The Court's conclusion was that this was an 'afterthought' and so it was rejected. The court were of the view that this question should have been put in questions to the police. 

In my opinion, the court is wrong. Now, when it comes to a criminal trial, the prosecution has the onus(obligation) to establish a 'prima facie case', failing which the accused will be acquitted. If they succeed, then and then only then will the accused be asked to present his/her Defence. Now, should the accused assist the prosecution in discharging their responsibility at this stage? Well, in some cases, the answer will be in the negative. Should the accused have raised in cross-examination another plausible reason as to why the accussed fled the scene? Well, they could have reaised the possibility of another reason - the expired road tax, the non wearing of a helmet, the non-working lights ... Alternatively, the Defence could have also recalled prosecution witnesses and asked them these relevant questions....or even expanded on it, having raised the possibility of some other reason in cross examination. Here, it would very much depend on the lawyer - It looks here that the lawyer may have made a serious mistake - it may have been best that the lawyer challenged the version of the prosecution case? Did he do that? Did he not challenge the evidence of the prosecution? Should the accused be blamed for the failings of his lawyer? - It should not be.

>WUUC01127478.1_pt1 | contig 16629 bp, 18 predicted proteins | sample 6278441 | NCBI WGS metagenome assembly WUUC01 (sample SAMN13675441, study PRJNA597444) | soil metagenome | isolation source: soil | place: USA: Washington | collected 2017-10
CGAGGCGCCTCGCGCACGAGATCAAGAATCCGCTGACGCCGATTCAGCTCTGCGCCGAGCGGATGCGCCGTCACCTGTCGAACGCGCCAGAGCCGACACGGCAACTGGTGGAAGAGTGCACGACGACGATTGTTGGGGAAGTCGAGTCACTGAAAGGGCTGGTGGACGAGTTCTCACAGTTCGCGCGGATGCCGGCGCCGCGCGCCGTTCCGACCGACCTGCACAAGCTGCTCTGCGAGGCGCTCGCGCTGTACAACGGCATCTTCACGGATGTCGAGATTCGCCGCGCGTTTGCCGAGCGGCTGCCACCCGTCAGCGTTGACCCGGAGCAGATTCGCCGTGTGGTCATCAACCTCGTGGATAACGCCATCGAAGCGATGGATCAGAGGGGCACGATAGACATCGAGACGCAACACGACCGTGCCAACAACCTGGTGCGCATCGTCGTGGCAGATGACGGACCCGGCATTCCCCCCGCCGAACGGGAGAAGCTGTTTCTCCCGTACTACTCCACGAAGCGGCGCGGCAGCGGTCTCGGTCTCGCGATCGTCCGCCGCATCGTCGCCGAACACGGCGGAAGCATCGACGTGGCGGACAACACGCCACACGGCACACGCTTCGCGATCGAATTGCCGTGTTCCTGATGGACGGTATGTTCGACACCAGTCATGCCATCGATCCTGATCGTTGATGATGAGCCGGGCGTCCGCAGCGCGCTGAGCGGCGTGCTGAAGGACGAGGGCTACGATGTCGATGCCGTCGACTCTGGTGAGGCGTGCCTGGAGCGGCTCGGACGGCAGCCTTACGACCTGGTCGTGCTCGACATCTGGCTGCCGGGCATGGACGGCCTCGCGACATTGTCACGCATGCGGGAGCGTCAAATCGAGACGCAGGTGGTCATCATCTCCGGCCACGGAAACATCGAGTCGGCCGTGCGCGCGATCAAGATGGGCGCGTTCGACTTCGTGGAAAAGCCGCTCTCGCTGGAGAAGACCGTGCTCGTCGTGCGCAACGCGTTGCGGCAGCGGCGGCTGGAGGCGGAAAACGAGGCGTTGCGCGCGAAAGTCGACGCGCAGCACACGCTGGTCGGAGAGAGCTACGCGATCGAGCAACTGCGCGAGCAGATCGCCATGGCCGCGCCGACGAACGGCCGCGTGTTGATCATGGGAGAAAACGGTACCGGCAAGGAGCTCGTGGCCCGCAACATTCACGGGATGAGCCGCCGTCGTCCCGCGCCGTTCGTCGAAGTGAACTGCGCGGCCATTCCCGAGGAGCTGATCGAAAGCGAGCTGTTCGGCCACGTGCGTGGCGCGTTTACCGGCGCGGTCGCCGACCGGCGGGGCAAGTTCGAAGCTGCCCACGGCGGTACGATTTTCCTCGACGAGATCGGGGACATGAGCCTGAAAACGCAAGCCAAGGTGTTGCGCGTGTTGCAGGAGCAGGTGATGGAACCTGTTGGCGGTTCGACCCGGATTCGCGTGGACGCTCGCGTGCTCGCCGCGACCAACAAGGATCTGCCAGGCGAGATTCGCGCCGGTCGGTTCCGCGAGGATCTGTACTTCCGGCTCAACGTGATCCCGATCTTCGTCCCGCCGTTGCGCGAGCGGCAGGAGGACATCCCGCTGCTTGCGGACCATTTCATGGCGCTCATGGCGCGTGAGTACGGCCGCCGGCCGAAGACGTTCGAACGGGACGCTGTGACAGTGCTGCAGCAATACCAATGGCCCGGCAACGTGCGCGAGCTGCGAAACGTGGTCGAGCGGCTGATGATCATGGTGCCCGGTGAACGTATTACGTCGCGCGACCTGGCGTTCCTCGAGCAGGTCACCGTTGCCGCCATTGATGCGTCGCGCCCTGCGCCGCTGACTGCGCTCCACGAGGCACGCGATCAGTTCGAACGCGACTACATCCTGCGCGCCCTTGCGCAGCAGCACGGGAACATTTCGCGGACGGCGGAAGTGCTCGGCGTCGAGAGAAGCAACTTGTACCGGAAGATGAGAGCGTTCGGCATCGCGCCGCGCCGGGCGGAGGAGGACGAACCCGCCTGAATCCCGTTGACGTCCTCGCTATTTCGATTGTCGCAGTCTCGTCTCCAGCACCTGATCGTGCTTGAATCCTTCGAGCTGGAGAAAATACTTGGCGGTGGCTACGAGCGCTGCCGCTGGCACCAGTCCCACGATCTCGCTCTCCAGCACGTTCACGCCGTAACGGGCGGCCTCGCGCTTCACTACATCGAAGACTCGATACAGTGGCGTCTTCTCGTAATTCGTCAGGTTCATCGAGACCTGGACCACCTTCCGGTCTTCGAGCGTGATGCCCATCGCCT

Well, the duty of the prosecution is to put before the court all material evidence - including evidence that is not favourable to the accused person. Why did the prosecution not adduce this evidence - of expired road tax, not wearing of helmet, motorbike lights not functioning. They should have adduced this evidence, for it explains another reason for running away and abandoning the vehicle.